Denied a life of dignity, for hundreds of years widows from across India have ended up in the holy city of Vrindavan in search of inner peace and to live an honourable life. For the almost 21,000 destitute widows, Vrindavan initially had only six shelter homes—Meera Sahbhagini Ashram, three small homestays administered by the All India Women’s Conference (AIWC), and two more in Chaitanya Vihar, all run by the government. All these were widely criticised for their dismal state, bare-bones facilities and corruption. Funds allocated for the widows would never reach the right hands and many would go hungry, beg on the streets, and even death would not guarantee them dignity.
Such was the poor condition of these shelters, in 2012, the Supreme Court of India requested Sulabh International Social Service Organisation to make a concerted effort towards the betterment of the lives of these widows. Sulabh immediately responded to this enormous challenge, and under the guidance of its founder, Dr Bindeshwar Pathak, began the project of improving the condition of these shelters— providing funds for food, clothing and medical aid to the numerous women living there. Apart from taking care of their basic needs, education and economic empowerment, Dr Pathak realized it was vital to institute social acceptance of these women through their inclusion in festivals and cultural events. Nowhere is Holi celebrated with such fervor as in Vrindavan, the land of Radha and Krishna. Thousands of pilgrims and tourists throng Brajbhoomi during this festival, and the town is drenched in colour. Ironically, for the countless widows who call Vrindavan home, colours are taboo, a form of denial of their existence.
One of the many forms of social discrimination against women in India is the treatment meted out to widows. In our country, even in the 21st century, widowhood is a curse. Upon the death of the husband, societal conventions expect women to desexualize herself overnight. She is forced to give up all worldly pleasures, wear only white garments and have her hair cut off. The thaalis full of vermillion, flame and saffron, and playful exchanges with other people are not for them. The widows remained onlookers, imprisoned behind the bars of their windows, a species of social pariah debarred from every celebration.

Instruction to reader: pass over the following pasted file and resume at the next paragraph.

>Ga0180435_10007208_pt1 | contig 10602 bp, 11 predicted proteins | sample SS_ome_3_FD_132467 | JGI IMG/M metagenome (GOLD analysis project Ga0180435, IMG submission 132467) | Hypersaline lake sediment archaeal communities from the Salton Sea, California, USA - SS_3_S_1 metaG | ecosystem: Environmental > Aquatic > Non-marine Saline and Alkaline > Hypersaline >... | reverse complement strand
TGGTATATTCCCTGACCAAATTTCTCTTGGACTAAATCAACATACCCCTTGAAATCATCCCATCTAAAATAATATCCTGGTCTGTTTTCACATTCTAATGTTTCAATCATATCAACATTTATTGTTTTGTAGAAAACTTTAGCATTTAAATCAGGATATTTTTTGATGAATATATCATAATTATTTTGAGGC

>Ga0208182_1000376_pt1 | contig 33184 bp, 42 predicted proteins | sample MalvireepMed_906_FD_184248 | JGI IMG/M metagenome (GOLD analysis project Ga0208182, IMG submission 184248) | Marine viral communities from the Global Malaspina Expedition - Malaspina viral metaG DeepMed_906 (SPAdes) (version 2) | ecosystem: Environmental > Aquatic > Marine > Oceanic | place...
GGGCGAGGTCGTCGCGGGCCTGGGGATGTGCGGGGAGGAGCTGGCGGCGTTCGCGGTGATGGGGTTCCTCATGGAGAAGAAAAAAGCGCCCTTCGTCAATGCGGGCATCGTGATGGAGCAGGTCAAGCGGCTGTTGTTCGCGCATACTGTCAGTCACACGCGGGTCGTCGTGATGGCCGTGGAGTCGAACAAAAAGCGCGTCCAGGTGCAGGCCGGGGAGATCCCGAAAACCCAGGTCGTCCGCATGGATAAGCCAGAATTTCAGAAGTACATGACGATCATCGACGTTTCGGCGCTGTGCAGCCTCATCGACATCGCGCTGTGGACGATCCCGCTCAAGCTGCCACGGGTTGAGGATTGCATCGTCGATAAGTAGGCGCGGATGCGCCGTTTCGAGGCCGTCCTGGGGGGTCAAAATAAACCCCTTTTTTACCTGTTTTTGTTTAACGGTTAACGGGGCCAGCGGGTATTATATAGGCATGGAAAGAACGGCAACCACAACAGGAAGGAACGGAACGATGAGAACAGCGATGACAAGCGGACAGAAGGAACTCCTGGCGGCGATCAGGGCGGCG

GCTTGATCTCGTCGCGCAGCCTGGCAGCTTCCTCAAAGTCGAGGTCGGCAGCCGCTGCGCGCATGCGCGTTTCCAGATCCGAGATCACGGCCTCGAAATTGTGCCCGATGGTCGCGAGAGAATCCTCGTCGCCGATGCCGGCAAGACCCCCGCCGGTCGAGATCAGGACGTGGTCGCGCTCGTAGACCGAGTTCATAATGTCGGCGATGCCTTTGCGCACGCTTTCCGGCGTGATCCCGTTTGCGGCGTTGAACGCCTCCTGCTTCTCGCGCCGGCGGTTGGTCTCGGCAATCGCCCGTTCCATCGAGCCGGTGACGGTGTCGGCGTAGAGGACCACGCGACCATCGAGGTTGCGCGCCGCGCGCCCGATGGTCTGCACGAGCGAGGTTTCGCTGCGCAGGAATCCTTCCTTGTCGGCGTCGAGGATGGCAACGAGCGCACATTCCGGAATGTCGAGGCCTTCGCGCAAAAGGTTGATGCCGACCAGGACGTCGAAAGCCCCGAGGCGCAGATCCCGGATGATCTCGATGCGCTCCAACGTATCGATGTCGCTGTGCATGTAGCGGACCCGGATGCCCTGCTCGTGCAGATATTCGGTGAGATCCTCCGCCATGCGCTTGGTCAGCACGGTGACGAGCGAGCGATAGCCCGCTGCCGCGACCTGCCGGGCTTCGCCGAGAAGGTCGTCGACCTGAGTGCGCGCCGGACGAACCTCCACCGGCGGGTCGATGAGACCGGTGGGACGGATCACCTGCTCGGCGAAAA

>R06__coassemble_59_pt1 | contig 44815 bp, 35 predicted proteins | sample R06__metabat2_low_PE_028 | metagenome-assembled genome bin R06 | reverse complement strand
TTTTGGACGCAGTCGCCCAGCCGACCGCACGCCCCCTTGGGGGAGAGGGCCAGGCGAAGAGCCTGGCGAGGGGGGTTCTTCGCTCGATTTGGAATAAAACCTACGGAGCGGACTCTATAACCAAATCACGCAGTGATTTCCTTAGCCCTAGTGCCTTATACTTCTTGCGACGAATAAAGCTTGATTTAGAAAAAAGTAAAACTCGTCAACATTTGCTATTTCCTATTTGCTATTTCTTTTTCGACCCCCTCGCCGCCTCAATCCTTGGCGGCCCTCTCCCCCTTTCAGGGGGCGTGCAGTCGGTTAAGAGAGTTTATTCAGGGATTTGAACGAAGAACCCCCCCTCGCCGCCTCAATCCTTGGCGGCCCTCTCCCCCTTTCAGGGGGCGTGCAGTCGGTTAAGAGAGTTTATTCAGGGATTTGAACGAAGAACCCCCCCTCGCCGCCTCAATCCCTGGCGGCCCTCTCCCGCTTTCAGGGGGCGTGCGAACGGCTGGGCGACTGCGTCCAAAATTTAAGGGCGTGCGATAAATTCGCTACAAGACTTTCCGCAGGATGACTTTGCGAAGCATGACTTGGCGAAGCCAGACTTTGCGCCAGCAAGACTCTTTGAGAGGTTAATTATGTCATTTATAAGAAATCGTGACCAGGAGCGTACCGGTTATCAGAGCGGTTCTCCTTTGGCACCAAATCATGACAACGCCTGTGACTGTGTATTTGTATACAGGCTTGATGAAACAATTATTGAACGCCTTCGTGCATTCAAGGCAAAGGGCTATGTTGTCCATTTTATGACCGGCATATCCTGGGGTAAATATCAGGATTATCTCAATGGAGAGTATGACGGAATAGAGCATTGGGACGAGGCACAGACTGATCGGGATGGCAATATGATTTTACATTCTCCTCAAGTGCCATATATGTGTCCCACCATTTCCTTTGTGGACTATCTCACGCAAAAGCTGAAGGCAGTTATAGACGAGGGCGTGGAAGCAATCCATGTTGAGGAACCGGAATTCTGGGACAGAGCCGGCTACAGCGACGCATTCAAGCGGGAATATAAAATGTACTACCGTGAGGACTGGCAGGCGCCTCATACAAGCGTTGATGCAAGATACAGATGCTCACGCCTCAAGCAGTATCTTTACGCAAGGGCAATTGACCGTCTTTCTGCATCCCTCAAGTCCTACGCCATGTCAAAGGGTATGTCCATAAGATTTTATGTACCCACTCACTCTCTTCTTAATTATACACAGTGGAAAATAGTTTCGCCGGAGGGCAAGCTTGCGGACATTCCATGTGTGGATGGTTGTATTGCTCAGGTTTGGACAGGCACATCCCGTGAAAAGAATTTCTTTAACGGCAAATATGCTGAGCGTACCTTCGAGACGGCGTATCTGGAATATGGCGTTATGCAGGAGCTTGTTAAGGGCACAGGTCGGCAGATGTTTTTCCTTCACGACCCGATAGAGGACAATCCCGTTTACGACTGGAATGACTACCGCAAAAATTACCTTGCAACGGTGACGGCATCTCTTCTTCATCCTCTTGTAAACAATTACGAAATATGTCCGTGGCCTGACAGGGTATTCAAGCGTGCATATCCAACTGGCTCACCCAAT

Centuries of regressive social barriers came crashing down in 2013 when, for the first time in 250 years, celebrations and vibrant colours made a riotous comeback in their lives. That year, Holi was more than a mere exchange of colours, it was the breaking of taboos, the defiance of tradition. Meera Sahbhagini Ashram was adorned with rangolis made of rose petals and gulal. There was intoxication in the air, as the widows threw flower petals at each other and played phoolonwali holi. Many were dressed up as Radha and Krishna and danced to the tunes of bhajans, celebrating Raas Leela. In a similar fashion, many other ashrams and homes witnessed a joyful transformation that day. In Vrindavan, the die of change had finally been cast.
In the year 2013, I happened to visit Vrindavan, a city in Uttar Pradesh which is associated with the life of Krishna. A chance visit to a shelter home opened my eyes to the world of a widow. What I saw affected me deeply and will probably remain with me for the rest of my life.
I saw a dark room with more than a dozen beds lined up against two walls. There on the beds sat women in tattered white saris with a blank look in their eyes. Most of them were widows, in their 70s or older. Who were these women? Where did they come from? Why weren’t their families there with them? Many such questions crowded my head. I tried talking to them, some of them poured their hearts out, some didn’t remember, or did not wish to remember. But the one-on-one conversations with them that day impelled me to go back to Vrindavan again and again.
Over the course of four years, I made countless visits to Vrindavan, to talk to as many widows as I could, and gain as much insight into their lives as possible. I have lost count of the number of pictures I have taken in the many shelter homes across Vrindavan. Then one day a woman asked me sharply, ‘Why do you keep asking us for our stories? What good will this bring? Will it really help us?’ This episode made me question my own faith and motivation behind the countless shoots. I realized that there was a huge need to create more awareness on the subject, as the phenomenon of abandoning widows isn’t really a thing of the past. Even today, hundreds of widows are forced to leave home, and end up in shelter homes, or worse, on the streets of Vrindavan. This practice is not restricted to the less privileged but also prevails in educated and well-to-do families.
I wanted to take the story of these women to every home, in the hope of bringing about a change in the mindset of people, and of exposing the hypocrisy in our society that claims to have progressed beyond discrimination between men and women.
In this endeavour, I was fortunate enough to have had one-on-one conversations with Dr Bindeshwar Pathak, the founder of Sulabh International, and Dr Mohini Giri, founder of Ma Dham in Vrindavan, both credited with groundbreaking work in this field. I attended many festivals, such as Holi, Diwali, and even travelled to Kolkata with many of these widows to attend the Durga Puja celebrations. I was witness to the slow but steady change that was taking place in their lives. It was an uplifting and empowering experience for me as a photographer as well as a documenter of historical changes.